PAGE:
An introduction to cities of the future with Sasaki’s Michael Grove. Text by Bernadette Gallagher

What is a ‘city of the future?’ It could be difficult to imagine as many of us already live within large urban centres. But it sounds really impressive. And it is. According to Sasaki, a city of the future is focused on changing the way we think about urban planning and design. A city of the future is also focused on changing the way we think about farming and food production.

One of Sasaki’s recent projects is in Shanghai, in the urban farming district of Sunqiao. It is a farming district within the city which has earned Sasaki and lead Landscape Architect, Michael Grove, a Finalist spot with the Fast Company World Changing Ideas Award.

Michael Grove, Chair of Landscape Architecture, Civil Engineering, and Ecology at Sasaki sat down with me to help explain how we can all contribute to improving upon urban centres, and the positive impacts which come from urban farming and utilizing the natural world around us

Tell us a bit about your background.

I’m a Principal at Sasaki and I’m currently the Chair of Landscape Architecture, Civil Engineering, and Ecology for the firm. I started at Sasaki 22 years ago so I’m one of those strange people who stayed at one job, one firm, my entire career- that wasn’t the plan. I came right out of school because I was interested in working at a large firm with a global presence, and felt that it would be not only a great resume builder, but an incredible place to learn and grow before deciding what my next steps would be. I was amazed and just blown away by the caliber of work that the firm does and did at the time: where we were working, the project types, but most importantly, the cities and individuals I got to work with every day.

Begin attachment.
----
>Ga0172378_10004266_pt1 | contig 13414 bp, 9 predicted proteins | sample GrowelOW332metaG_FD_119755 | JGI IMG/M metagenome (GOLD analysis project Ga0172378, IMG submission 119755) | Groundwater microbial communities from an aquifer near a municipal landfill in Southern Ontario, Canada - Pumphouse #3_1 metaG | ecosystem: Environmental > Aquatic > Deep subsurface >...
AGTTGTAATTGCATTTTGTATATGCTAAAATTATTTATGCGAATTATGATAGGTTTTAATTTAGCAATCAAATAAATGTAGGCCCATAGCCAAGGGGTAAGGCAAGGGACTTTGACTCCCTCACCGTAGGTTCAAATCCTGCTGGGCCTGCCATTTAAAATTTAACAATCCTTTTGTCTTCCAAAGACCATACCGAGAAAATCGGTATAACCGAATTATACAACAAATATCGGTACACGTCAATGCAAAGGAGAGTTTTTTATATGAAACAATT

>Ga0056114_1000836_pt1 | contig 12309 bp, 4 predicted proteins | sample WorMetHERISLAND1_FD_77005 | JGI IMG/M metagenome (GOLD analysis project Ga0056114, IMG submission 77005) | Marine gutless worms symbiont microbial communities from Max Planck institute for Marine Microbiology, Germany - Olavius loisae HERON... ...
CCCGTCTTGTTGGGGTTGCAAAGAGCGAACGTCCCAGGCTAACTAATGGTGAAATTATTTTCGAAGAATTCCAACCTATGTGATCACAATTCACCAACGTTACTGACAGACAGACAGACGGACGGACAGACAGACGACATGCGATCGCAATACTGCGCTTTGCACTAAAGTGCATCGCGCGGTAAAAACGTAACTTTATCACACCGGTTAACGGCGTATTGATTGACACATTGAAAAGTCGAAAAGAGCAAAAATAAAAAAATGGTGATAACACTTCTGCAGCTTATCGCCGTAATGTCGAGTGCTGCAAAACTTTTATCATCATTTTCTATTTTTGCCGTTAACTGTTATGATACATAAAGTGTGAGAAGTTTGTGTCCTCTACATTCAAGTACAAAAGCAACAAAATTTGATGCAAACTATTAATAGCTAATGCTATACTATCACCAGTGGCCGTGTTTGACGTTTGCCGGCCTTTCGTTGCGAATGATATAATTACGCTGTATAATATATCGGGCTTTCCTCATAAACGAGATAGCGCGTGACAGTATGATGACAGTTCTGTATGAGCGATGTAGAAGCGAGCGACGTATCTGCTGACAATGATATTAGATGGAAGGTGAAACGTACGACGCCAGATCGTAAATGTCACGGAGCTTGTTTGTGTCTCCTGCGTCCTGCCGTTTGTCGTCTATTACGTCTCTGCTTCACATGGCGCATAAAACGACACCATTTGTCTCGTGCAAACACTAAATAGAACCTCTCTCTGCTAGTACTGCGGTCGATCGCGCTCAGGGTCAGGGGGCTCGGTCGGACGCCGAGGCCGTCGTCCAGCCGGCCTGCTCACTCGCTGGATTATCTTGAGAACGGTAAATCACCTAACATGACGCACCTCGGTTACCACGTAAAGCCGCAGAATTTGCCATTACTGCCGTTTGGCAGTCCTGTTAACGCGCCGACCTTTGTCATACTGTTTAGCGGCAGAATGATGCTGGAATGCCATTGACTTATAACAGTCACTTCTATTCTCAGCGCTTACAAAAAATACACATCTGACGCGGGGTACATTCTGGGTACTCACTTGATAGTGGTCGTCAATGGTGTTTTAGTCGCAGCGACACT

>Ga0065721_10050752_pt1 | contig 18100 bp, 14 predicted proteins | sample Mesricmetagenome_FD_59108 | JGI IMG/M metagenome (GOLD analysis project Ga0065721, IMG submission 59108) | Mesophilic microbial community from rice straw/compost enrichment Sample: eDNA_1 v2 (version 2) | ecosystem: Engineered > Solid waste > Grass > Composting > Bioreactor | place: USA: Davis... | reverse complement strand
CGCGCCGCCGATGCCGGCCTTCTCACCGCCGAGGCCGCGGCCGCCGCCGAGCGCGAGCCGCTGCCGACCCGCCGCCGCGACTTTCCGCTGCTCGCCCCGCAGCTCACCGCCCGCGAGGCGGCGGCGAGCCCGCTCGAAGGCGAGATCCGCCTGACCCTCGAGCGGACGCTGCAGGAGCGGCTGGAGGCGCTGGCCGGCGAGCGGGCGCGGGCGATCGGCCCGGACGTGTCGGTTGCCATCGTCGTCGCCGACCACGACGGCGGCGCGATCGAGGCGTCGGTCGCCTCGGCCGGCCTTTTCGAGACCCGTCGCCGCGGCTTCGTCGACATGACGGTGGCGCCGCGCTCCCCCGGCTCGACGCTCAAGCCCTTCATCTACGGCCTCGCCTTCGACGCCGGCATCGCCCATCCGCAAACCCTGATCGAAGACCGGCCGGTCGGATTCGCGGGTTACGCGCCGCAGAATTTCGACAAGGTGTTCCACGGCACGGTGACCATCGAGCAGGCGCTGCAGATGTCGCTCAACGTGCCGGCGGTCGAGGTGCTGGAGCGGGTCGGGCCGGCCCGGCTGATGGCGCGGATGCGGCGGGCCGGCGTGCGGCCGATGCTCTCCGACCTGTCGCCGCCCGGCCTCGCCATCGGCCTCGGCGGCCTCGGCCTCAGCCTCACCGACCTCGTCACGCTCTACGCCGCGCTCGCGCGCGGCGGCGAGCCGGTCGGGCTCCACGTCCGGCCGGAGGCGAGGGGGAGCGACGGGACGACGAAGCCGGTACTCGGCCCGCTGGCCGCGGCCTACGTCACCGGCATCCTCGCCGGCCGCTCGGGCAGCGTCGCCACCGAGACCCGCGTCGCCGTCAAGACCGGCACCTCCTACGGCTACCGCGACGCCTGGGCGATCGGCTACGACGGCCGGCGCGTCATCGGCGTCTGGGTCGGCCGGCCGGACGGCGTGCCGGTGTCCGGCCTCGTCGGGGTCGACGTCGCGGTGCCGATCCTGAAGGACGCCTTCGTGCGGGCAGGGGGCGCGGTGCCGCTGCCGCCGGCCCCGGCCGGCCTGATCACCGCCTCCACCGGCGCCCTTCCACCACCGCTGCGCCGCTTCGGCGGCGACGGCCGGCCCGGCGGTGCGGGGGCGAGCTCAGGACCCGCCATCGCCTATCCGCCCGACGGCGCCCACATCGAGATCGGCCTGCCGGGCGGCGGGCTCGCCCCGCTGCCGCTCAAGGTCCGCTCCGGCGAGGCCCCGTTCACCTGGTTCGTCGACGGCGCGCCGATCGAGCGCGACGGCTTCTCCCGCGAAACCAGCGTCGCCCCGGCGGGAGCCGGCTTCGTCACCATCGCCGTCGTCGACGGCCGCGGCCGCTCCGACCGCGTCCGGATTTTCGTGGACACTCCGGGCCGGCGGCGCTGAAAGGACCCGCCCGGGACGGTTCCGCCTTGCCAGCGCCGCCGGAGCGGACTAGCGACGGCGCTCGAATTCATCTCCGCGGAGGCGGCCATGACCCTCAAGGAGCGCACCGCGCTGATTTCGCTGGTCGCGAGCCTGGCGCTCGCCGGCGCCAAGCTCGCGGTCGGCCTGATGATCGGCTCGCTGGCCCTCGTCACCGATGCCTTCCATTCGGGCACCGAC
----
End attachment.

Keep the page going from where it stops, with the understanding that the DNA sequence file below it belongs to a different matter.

There is such a diversity of people, not just based on what countries they are from, or what their life experiences are, but their knowledge and skill sets too. And that was the beauty of working at this interdisciplinary firm that mixes a bunch of different design disciplines together. Every day I interact with architects, planners, urban designers, civil engineers, data scientists, and so it opened my eyes to beyond what the traditional landscape architectural practice would be, and that’s why I’ve stayed.

Tell us more about your role as a landscape architect at Sasaki.

Landscape architecture is such a broad field of study and practice, ranging in scale from large land planning, regional plans, understanding environmental and ecological systems, all the way down to the craft of the work, and building these public realms that a lot of people take for granted, and don’t realize that they’ve been seriously thought through.

I tend to work more upstream in the profession, which is looking at larger landscape systems, open space, and ecological systems, and understanding how they contribute to the public realm in cities.

Something which you and others at Sasaki are focusing your work on is this concept of cities of the future- but that could mean different things to different people. How do you and Sasaki define a city of the future?

There is so much conversation around climate change, and the impacts to our cities. A lot of people think of it affecting coastal cities the most, as in sea level rise. What we don’t think about are larger patterns that are going to come out of climate change, whether that’s drought, or migration to and from different cities, and the social aspects we’re dealing with as a result of climate change.

Landscape architects are able to look at what these environmental impacts will be on cities, and what the social patterns will be in cities. And what we try to do is create a more resilient framework for these cities. So we look at ecology, ways to mitigate risk and minimize impacts of climate change- whether that is creating landscapes adaptable to flood, or natural breakwaters to minimize impacts of storm effects.

And most importantly to create these self-sustaining cities that are much more adaptable and resilient than the ones we have right now. What we really want to do is create these cities that are more self-sufficient.